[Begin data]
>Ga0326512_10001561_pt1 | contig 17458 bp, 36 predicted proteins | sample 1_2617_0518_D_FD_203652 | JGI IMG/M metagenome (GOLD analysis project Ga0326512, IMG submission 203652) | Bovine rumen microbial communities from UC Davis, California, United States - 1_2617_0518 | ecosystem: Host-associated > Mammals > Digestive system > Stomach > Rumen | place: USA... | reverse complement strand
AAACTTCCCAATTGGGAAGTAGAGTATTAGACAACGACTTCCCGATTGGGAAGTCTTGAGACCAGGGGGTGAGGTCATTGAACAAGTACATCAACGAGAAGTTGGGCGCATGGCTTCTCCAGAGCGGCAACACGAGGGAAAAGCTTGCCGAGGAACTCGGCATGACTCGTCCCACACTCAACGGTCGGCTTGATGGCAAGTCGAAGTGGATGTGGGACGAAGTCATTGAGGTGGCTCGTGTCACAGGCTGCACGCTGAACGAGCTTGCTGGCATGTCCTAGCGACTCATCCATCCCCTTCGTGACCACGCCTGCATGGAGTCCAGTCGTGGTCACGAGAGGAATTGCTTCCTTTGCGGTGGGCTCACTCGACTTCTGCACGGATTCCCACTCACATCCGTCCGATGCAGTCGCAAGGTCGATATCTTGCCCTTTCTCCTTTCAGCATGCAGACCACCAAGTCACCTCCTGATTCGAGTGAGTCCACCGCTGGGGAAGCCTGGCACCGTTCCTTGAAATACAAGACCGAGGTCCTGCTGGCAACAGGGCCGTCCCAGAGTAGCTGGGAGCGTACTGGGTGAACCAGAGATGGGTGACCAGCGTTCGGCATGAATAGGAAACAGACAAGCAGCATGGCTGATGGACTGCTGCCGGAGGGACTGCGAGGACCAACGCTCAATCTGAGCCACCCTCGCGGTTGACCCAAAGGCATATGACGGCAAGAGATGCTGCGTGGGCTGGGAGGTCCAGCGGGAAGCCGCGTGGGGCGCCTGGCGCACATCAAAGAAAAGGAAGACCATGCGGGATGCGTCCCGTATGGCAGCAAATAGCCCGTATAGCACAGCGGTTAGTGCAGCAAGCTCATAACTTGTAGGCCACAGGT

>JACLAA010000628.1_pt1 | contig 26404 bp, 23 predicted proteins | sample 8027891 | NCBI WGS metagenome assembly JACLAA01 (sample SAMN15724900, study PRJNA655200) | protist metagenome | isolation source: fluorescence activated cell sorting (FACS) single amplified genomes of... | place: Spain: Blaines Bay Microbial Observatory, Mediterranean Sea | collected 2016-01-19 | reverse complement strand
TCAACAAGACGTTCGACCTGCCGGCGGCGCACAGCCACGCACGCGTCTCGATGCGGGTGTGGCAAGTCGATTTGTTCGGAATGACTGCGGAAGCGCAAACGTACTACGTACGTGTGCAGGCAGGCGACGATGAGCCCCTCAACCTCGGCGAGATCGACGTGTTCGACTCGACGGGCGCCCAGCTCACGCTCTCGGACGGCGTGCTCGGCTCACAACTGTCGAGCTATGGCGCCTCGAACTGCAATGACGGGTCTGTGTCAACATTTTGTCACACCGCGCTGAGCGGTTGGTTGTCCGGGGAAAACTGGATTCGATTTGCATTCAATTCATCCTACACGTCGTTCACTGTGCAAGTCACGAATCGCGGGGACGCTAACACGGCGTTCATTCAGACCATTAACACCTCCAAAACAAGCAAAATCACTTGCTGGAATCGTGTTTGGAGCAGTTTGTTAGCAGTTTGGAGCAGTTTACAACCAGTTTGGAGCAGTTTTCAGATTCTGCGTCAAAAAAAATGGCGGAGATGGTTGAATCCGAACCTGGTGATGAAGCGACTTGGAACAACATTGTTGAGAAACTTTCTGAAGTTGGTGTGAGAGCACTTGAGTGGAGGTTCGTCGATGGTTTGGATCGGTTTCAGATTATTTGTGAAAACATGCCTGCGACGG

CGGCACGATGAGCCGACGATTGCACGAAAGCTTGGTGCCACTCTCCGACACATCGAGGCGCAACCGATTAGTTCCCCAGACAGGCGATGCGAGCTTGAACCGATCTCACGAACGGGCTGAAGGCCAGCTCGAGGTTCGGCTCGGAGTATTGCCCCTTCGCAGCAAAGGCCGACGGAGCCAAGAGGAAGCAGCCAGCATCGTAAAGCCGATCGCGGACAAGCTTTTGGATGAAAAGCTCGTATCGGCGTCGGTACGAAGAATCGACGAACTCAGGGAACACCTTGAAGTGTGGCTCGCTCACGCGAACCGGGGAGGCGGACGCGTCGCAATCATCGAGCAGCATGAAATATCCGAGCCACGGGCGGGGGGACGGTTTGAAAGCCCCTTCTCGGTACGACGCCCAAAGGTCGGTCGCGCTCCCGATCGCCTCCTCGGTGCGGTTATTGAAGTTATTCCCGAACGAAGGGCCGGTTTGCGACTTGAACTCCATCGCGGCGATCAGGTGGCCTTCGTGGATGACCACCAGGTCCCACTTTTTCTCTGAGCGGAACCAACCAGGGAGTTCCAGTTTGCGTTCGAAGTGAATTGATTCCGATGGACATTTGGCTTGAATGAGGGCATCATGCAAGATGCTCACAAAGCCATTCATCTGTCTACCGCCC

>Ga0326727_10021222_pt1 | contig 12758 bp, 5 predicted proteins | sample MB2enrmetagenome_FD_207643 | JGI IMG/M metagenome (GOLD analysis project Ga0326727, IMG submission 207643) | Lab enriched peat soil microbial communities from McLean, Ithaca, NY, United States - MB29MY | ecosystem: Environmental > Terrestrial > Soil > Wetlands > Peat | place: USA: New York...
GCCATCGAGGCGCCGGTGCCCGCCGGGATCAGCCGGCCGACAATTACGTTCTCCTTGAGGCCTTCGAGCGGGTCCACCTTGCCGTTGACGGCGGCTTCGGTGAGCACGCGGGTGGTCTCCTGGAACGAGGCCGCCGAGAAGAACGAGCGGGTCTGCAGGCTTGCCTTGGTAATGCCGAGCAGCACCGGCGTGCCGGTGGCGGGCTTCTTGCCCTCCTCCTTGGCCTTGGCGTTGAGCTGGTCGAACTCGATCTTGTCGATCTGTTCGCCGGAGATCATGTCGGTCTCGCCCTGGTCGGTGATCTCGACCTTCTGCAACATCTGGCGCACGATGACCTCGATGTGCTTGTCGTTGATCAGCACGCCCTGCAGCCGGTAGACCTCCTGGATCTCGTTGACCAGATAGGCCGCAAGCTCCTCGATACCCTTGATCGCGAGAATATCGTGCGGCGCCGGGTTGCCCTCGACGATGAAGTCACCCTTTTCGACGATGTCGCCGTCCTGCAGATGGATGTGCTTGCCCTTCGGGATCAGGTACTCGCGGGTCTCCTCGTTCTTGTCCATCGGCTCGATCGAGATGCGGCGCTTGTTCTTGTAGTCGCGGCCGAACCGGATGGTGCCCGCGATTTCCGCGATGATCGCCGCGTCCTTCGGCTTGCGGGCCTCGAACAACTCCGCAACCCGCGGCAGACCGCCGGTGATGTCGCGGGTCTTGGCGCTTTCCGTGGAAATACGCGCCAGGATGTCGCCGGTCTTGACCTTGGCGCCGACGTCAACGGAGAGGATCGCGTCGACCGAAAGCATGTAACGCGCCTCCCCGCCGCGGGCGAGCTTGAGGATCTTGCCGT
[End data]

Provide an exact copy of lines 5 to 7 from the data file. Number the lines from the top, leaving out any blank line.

CGGCACGATGAGCCGACGATTGCACGAAAGCTTGGTGCCACTCTCCGACACATCGAGGCGCAACCGATTAGTTCCCCAGACAGGCGATGCGAGCTTGAACCGATCTCACGAACGGGCTGAAGGCCAGCTCGAGGTTCGGCTCGGAGTATTGCCCCTTCGCAGCAAAGGCCGACGGAGCCAAGAGGAAGCAGCCAGCATCGTAAAGCCGATCGCGGACAAGCTTTTGGATGAAAAGCTCGTATCGGCGTCGGTACGAAGAATCGACGAACTCAGGGAACACCTTGAAGTGTGGCTCGCTCACGCGAACCGGGGAGGCGGACGCGTCGCAATCATCGAGCAGCATGAAATATCCGAGCCACGGGCGGGGGGACGGTTTGAAAGCCCCTTCTCGGTACGACGCCCAAAGGTCGGTCGCGCTCCCGATCGCCTCCTCGGTGCGGTTATTGAAGTTATTCCCGAACGAAGGGCCGGTTTGCGACTTGAACTCCATCGCGGCGATCAGGTGGCCTTCGTGGATGACCACCAGGTCCCACTTTTTCTCTGAGCGGAACCAACCAGGGAGTTCCAGTTTGCGTTCGAAGTGAATTGATTCCGATGGACATTTGGCTTGAATGAGGGCATCATGCAAGATGCTCACAAAGCCATTCATCTGTCTACCGCCC

>Ga0326727_10021222_pt1 | contig 12758 bp, 5 predicted proteins | sample MB2enrmetagenome_FD_207643 | JGI IMG/M metagenome (GOLD analysis project Ga0326727, IMG submission 207643) | Lab enriched peat soil microbial communities from McLean, Ithaca, NY, United States - MB29MY | ecosystem: Environmental > Terrestrial > Soil > Wetlands > Peat | place: USA: New York...
GCCATCGAGGCGCCGGTGCCCGCCGGGATCAGCCGGCCGACAATTACGTTCTCCTTGAGGCCTTCGAGCGGGTCCACCTTGCCGTTGACGGCGGCTTCGGTGAGCACGCGGGTGGTCTCCTGGAACGAGGCCGCCGAGAAGAACGAGCGGGTCTGCAGGCTTGCCTTGGTAATGCCGAGCAGCACCGGCGTGCCGGTGGCGGGCTTCTTGCCCTCCTCCTTGGCCTTGGCGTTGAGCTGGTCGAACTCGATCTTGTCGATCTGTTCGCCGGAGATCATGTCGGTCTCGCCCTGGTCGGTGATCTCGACCTTCTGCAACATCTGGCGCACGATGACCTCGATGTGCTTGTCGTTGATCAGCACGCCCTGCAGCCGGTAGACCTCCTGGATCTCGTTGACCAGATAGGCCGCAAGCTCCTCGATACCCTTGATCGCGAGAATATCGTGCGGCGCCGGGTTGCCCTCGACGATGAAGTCACCCTTTTCGACGATGTCGCCGTCCTGCAGATGGATGTGCTTGCCCTTCGGGATCAGGTACTCGCGGGTCTCCTCGTTCTTGTCCATCGGCTCGATCGAGATGCGGCGCTTGTTCTTGTAGTCGCGGCCGAACCGGATGGTGCCCGCGATTTCCGCGATGATCGCCGCGTCCTTCGGCTTGCGGGCCTCGAACAACTCCGCAACCCGCGGCAGACCGCCGGTGATGTCGCGGGTCTTGGCGCTTTCCGTGGAAATACGCGCCAGGATGTCGCCGGTCTTGACCTTGGCGCCGACGTCAACGGAGAGGATCGCGTCGACCGAAAGCATGTAACGCGCCTCCCCGCCGCGGGCGAGCTTGAGGATCTTGCCGT